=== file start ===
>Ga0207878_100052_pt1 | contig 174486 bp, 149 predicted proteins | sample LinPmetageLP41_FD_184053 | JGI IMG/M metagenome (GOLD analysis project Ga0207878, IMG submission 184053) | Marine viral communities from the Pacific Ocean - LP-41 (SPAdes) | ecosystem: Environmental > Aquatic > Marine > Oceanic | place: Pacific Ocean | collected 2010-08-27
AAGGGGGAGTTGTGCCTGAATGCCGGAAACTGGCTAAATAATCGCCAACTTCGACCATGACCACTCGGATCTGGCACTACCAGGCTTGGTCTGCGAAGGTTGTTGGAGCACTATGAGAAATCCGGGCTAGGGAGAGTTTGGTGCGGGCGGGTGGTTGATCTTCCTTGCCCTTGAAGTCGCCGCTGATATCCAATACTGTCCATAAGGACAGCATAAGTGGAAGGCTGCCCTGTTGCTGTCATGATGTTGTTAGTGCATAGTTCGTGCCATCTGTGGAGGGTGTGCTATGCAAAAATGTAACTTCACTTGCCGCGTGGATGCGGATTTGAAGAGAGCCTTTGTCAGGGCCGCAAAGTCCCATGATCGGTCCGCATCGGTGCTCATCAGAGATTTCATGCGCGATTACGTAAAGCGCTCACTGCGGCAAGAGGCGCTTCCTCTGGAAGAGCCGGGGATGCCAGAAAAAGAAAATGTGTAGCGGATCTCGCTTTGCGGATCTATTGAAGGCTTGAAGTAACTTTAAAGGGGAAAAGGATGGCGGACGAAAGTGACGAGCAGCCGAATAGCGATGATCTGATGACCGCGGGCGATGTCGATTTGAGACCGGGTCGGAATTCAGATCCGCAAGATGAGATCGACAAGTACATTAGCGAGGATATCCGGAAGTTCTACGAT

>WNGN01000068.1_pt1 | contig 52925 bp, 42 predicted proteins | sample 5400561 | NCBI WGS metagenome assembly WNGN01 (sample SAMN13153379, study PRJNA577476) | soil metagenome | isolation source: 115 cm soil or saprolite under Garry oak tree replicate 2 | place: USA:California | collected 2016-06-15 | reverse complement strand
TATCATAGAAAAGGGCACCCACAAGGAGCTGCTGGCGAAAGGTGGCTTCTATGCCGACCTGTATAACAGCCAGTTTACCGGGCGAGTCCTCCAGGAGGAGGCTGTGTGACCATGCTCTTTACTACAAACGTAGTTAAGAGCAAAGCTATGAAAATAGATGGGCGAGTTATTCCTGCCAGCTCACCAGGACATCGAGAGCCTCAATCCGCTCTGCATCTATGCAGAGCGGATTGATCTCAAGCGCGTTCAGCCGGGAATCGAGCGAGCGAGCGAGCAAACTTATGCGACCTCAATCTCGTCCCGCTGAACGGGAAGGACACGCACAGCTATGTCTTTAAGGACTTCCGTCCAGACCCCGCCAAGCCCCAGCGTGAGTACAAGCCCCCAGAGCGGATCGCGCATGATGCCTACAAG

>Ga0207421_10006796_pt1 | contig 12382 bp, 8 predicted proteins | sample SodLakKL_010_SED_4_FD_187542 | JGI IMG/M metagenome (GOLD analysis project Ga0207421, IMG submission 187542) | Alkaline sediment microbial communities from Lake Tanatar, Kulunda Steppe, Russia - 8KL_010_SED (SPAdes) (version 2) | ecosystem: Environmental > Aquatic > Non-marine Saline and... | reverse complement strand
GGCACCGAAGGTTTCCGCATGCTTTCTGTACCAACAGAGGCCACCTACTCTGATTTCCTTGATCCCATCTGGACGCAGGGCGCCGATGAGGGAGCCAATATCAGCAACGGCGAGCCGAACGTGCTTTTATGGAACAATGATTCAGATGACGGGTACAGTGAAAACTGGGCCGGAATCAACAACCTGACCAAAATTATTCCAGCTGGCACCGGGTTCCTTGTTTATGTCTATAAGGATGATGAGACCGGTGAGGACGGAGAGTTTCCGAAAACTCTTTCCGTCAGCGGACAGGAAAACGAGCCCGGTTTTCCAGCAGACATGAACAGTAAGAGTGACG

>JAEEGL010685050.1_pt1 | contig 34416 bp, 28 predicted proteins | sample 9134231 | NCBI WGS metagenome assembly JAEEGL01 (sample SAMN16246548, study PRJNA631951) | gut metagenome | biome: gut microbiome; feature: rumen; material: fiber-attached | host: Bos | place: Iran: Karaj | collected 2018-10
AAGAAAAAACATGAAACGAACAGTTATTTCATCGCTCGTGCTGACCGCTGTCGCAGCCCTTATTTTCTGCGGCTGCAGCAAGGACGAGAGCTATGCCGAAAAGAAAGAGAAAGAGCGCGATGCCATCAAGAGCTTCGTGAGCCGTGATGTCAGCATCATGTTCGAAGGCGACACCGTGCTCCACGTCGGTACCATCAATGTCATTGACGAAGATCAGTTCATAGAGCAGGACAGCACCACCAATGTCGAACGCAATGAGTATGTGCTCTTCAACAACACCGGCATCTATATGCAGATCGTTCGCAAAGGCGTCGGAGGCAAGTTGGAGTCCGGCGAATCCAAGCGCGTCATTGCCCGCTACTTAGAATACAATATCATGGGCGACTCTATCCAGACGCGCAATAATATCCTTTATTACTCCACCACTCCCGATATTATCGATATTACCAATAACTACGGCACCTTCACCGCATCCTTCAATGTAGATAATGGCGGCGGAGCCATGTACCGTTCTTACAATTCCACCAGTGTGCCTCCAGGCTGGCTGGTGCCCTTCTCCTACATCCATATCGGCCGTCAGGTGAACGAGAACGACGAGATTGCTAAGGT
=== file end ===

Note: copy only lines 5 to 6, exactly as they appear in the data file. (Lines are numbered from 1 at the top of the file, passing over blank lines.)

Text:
>Ga0207421_10006796_pt1 | contig 12382 bp, 8 predicted proteins | sample SodLakKL_010_SED_4_FD_187542 | JGI IMG/M metagenome (GOLD analysis project Ga0207421, IMG submission 187542) | Alkaline sediment microbial communities from Lake Tanatar, Kulunda Steppe, Russia - 8KL_010_SED (SPAdes) (version 2) | ecosystem: Environmental > Aquatic > Non-marine Saline and... | reverse complement strand
GGCACCGAAGGTTTCCGCATGCTTTCTGTACCAACAGAGGCCACCTACTCTGATTTCCTTGATCCCATCTGGACGCAGGGCGCCGATGAGGGAGCCAATATCAGCAACGGCGAGCCGAACGTGCTTTTATGGAACAATGATTCAGATGACGGGTACAGTGAAAACTGGGCCGGAATCAACAACCTGACCAAAATTATTCCAGCTGGCACCGGGTTCCTTGTTTATGTCTATAAGGATGATGAGACCGGTGAGGACGGAGAGTTTCCGAAAACTCTTTCCGTCAGCGGACAGGAAAACGAGCCCGGTTTTCCAGCAGACATGAACAGTAAGAGTGACG